Patients received prophylactic fractioned heparin for 12 h and one intravenous dose of antibiotic 30 min prior to the operation.

The last 100 LSGs have been performed by a fixed operative team (surgical and anaesthesiological). The accumulation of a few LSG procedures in one operative session and designating the operation room (OR) for bariatric surgery were provided in order to improve the process quality.

The LSG technique was standardized and depends on the purpose of the operation. When a definitive procedure was planned, the resection of the greater curvature was extended and the preparation of the gastro-colonic ligament started 2 cm from the pylorus and was continued to the angle of His close to the stomach edge. In super obese patients, the lesser sac was entered 6 cm from the pylorus to preserve part of the antrum.

In the G2 group, the 10 mm vessel sealing laparoscopic instrument was favored over the harmonic scalpel in skeletonizing the greater curvature, because of the larger coagulating surface of the jaws. The posterior stomach wall was liberated from the adhesions.

The number and sort of used linear-cutter device cartridges varied depending on the type of LSG.

For stapling the antrum in sole intentive LSG, one 60-mm green reticulated cartridge (4.8 mm staple height) of linear stapler was used in all patients. Regularly, 4–5 60-mm blue straight cartridges (3.5 mm staple height) sufficed to complete the stomach resection in G2. Previously, in group G1, the first 2 cartridges were green.

In the bridge procedure in group G2, usually 4–5 60-mm blue cartridges were used for stapling the stomach. We stopped using higher staples (green) because of the sleeve margin bleeding observed in G1 patients.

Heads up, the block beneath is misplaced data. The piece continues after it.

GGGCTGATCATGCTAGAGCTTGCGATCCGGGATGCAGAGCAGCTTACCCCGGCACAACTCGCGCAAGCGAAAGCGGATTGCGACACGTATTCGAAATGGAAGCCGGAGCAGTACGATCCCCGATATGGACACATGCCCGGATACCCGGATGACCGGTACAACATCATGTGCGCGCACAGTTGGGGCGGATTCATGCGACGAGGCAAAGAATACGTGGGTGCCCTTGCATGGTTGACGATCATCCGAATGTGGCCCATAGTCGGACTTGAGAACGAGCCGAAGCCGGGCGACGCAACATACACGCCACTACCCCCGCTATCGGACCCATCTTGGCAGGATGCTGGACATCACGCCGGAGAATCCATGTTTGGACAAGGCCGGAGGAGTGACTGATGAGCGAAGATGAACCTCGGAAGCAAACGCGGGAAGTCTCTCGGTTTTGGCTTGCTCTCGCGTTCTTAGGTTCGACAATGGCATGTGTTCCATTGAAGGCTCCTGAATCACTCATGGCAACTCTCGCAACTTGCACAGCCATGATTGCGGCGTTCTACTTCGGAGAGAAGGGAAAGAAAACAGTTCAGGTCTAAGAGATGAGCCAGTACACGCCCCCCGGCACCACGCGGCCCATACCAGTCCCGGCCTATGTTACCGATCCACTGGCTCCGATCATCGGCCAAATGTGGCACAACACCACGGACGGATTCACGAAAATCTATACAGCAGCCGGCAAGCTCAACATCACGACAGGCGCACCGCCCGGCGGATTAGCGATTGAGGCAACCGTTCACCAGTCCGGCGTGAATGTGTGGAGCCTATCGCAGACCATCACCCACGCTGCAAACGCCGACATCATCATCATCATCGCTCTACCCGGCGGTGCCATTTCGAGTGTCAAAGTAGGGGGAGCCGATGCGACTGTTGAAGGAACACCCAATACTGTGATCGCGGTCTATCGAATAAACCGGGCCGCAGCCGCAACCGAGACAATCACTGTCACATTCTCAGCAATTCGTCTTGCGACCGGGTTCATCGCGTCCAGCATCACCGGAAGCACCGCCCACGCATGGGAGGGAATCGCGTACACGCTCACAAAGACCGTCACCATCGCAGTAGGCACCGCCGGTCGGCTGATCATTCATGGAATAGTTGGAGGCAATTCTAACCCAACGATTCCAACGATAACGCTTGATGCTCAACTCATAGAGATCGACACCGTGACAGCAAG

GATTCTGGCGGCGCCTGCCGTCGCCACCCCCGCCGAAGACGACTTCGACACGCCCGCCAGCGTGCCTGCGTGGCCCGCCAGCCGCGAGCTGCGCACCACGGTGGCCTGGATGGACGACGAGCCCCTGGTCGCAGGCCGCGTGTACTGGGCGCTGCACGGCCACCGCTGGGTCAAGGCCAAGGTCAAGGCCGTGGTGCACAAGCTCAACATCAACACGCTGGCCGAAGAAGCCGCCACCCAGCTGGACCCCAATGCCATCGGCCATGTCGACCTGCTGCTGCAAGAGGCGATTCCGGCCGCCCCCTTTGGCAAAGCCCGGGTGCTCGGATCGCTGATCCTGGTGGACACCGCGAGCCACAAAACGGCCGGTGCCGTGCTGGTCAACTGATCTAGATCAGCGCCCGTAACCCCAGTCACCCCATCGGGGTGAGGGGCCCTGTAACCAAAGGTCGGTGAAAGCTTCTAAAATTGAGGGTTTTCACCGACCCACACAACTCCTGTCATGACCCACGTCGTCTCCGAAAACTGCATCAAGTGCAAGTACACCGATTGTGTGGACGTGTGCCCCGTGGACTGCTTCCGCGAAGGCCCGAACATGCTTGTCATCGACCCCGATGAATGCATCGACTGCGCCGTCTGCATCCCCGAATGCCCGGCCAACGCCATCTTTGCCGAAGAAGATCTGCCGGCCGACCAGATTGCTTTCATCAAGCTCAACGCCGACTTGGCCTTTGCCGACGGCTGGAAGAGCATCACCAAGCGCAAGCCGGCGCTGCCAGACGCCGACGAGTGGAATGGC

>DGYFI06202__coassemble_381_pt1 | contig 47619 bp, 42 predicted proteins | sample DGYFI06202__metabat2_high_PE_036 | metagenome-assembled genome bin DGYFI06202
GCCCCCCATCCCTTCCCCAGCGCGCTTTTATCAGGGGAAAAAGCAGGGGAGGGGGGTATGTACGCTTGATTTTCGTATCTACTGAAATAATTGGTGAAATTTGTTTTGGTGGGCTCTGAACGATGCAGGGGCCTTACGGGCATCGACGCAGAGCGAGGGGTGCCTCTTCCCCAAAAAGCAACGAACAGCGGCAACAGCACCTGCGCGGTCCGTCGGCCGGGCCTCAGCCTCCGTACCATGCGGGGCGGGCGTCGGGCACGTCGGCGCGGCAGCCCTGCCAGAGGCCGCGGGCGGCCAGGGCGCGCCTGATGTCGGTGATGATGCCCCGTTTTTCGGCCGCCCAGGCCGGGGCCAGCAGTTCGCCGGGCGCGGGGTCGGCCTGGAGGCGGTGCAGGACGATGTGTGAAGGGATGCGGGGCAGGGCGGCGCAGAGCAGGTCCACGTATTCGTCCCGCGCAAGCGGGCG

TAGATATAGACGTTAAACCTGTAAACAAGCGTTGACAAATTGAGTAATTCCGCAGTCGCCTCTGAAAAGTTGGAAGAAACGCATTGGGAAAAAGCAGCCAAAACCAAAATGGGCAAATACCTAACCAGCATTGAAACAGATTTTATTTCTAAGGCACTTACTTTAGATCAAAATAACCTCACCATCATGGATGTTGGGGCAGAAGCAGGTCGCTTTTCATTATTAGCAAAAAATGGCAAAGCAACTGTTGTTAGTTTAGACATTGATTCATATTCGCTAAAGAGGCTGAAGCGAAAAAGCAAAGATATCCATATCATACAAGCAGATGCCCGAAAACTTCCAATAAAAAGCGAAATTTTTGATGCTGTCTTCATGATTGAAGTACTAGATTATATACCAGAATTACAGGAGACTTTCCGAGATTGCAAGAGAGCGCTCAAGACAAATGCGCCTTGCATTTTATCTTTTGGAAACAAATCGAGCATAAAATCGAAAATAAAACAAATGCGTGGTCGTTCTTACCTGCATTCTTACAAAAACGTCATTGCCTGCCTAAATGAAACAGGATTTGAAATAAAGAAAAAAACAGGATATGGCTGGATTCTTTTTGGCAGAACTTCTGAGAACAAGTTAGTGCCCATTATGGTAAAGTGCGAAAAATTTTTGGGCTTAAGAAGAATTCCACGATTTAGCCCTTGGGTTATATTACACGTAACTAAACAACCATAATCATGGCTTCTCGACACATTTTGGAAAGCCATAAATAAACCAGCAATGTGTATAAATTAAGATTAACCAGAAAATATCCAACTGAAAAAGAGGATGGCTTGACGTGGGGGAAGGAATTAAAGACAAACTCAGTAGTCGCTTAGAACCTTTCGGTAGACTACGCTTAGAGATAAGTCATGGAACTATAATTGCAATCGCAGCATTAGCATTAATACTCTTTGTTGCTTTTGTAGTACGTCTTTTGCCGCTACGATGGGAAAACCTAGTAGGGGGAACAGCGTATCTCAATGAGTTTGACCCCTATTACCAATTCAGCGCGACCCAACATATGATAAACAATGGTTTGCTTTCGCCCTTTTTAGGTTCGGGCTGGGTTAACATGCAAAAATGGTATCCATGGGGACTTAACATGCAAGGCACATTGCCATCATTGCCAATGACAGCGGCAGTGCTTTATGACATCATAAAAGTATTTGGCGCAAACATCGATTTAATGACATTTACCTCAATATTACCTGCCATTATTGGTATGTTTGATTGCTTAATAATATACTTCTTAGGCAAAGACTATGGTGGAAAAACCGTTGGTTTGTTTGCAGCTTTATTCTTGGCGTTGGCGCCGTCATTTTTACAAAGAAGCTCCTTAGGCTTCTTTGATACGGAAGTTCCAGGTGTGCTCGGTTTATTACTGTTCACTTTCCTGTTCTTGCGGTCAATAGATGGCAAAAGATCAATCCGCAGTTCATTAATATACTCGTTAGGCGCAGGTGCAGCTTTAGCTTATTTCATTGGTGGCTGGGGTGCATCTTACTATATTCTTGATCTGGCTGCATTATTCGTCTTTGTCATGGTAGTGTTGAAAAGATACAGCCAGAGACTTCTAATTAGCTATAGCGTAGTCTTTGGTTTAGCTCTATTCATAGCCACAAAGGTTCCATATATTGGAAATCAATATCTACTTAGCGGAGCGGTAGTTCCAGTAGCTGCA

Initially (G1), the sleeve was fashioned over a 30 F gastric tube but in subsequent cases (G2) the thicker 38 F bougie was used for calibration.

To provide the proper hemostasis, the border of the resection, in bleeding places, was clipped. Bleeding staple line over-sewing was not routinely done in G1 but was recommended in G2 patients. In the G2 group unidirectional thread 3.0 was used for reinforcement of the staple line.

The methylene blue test was obligatorily performed after removal of the calibration tube and clamping the pylorus.



A liquid diet was given for all patients for the first week, followed by soft protein-rich food for another 4 weeks.

Patients were followed up for 30 days after LSG to detect early unwanted effects of the operation. The visits were then continued 3, 6, 12 months and every year postoperatively to monitor the metabolic results of the treatment.

The characteristics of the patients of groups G1 and G2 are detailed in Table II.



Management of complications and risk analysis



The complications were managed based on the reputable quality management patterns established in points 8.5.2 (Corrective action) and 8.5.3 (Preventive action) of ISO 9001:2001 [18].